If there is a spinning part in the engine related to the cylinder movement, you may try to use another non-contact tachometer which is calibrated then compare it with the display of the pulse engine tachometer, I believe it will work.
Thanks and regards,
I blog often and I seriously thank you for your content. This article has really
peaked my interest. I’m going to bookmark your blog and keep checking for
new details about once a week. I subscribed to your
RSS feed too.
Thank you Britt.
I hope you are doing well, could you please tell me how to calibrate the DMM without using Fluke and how to calibrate the sound level meter, thickness coating gauge and tachometer in an easy way ?
There is no easy way in calibration, only the right way. It is based on the setup and the reference standard you are using. But I believe what I have shared here about the digital tachometer is the easy way. Once you have become familiar with the execution of the calibration procedure, it will become easy in the long run.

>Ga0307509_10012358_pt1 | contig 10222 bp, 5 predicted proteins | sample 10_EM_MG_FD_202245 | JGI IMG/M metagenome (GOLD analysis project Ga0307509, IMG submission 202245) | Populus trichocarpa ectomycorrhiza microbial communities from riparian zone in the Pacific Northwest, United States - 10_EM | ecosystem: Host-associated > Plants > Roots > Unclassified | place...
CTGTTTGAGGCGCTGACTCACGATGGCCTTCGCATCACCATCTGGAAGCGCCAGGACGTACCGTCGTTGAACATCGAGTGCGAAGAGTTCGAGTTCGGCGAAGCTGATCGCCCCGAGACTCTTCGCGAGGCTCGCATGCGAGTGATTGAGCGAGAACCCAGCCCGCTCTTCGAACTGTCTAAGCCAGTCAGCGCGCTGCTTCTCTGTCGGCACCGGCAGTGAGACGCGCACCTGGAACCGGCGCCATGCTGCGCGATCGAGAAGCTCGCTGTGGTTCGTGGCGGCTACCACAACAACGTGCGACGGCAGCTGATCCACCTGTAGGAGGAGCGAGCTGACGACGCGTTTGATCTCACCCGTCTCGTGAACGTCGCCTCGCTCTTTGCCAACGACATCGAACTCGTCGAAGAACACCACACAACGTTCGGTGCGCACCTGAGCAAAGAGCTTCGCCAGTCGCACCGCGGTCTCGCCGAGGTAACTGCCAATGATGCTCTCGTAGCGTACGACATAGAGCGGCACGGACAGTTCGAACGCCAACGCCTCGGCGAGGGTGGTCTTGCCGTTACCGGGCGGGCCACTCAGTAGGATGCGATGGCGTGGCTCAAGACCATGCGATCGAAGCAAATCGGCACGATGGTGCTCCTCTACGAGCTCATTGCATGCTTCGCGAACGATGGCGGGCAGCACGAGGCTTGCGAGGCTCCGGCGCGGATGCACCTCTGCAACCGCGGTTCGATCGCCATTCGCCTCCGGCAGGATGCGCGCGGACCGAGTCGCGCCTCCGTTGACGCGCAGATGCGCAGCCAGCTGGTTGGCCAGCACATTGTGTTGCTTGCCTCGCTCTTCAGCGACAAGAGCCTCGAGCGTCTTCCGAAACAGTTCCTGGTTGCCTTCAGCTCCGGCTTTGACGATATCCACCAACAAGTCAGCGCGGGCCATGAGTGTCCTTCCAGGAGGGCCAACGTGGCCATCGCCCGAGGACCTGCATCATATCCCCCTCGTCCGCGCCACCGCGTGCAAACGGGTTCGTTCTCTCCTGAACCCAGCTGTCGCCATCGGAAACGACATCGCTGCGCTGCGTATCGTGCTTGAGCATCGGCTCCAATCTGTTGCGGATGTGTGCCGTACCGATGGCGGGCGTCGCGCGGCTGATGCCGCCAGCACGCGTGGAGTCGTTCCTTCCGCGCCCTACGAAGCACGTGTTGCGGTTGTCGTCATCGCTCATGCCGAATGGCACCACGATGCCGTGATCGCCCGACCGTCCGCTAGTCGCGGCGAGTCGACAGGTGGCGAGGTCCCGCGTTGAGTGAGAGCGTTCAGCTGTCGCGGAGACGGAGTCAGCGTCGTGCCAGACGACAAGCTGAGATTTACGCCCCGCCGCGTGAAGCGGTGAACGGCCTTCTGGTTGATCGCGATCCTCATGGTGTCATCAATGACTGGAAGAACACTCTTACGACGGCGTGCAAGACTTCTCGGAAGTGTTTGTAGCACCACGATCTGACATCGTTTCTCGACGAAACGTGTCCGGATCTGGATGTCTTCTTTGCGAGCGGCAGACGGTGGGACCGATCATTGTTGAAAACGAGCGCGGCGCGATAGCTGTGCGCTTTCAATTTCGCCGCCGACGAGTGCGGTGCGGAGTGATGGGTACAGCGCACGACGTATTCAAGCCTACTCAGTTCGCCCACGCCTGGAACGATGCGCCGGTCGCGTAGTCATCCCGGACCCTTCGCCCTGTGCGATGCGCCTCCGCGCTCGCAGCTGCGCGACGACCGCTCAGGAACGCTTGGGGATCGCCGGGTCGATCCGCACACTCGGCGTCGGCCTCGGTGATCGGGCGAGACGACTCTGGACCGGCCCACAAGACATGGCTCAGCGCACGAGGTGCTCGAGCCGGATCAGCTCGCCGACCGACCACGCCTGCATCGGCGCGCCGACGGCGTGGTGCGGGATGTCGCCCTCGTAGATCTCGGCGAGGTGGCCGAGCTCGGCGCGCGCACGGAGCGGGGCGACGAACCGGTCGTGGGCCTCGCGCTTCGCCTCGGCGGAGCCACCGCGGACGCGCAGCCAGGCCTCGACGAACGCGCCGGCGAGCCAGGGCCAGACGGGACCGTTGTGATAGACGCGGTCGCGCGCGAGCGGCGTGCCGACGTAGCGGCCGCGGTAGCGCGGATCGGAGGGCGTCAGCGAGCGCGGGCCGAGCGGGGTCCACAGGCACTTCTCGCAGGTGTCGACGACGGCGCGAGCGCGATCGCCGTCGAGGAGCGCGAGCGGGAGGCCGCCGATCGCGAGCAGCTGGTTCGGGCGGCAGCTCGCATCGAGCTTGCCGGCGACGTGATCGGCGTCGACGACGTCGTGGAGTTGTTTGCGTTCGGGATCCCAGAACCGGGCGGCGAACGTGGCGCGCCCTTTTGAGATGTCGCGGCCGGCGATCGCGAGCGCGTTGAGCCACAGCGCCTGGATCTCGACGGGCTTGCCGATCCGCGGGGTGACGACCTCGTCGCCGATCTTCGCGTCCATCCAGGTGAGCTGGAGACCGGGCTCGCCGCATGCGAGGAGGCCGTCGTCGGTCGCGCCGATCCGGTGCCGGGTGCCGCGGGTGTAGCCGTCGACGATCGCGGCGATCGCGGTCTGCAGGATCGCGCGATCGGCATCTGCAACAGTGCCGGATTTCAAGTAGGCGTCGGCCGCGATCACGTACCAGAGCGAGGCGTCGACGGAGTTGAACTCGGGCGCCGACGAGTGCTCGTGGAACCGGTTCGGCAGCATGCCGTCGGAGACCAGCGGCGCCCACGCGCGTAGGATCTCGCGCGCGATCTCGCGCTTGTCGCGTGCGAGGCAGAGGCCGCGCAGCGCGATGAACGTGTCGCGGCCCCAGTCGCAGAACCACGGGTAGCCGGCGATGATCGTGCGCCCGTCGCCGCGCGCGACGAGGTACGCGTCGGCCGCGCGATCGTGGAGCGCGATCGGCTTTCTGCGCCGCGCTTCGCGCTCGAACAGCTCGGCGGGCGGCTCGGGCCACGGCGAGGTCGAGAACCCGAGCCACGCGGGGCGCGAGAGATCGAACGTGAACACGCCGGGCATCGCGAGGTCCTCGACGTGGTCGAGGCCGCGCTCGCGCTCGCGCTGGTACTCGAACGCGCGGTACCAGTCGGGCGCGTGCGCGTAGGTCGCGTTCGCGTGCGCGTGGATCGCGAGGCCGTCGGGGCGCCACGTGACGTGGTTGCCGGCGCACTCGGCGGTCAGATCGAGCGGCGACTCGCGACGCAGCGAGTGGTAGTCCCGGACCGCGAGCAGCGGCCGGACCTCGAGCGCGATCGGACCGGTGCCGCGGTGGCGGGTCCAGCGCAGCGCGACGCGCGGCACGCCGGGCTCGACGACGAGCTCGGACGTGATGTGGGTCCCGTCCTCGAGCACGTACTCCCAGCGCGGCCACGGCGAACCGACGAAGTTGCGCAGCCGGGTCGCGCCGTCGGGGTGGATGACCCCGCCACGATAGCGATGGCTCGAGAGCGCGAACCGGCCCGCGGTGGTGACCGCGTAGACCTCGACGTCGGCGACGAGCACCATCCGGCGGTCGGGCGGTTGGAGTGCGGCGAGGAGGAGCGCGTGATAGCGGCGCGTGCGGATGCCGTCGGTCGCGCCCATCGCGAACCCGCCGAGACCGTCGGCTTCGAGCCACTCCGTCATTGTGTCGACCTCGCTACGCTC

In DMM calibration, there are other multiproduct calibrator that you can use as long as it meets the requirements of the insturments or the user. You can check Yokogawa models. For coating thickness gauge, it depends on the model, usually you can use a ‘calibration foil’ for electromagnet or eddy current based sensors.
I hope this helps.
Great article, how you calculate the source of uncertainty for this calibraiton
The sources of uncertainty can be calculated based on the frequency of the calibrator. Convert all parameters to rpm then you can now calculate its measurement uncertainty.
I hope this helps, thanks for reading my post.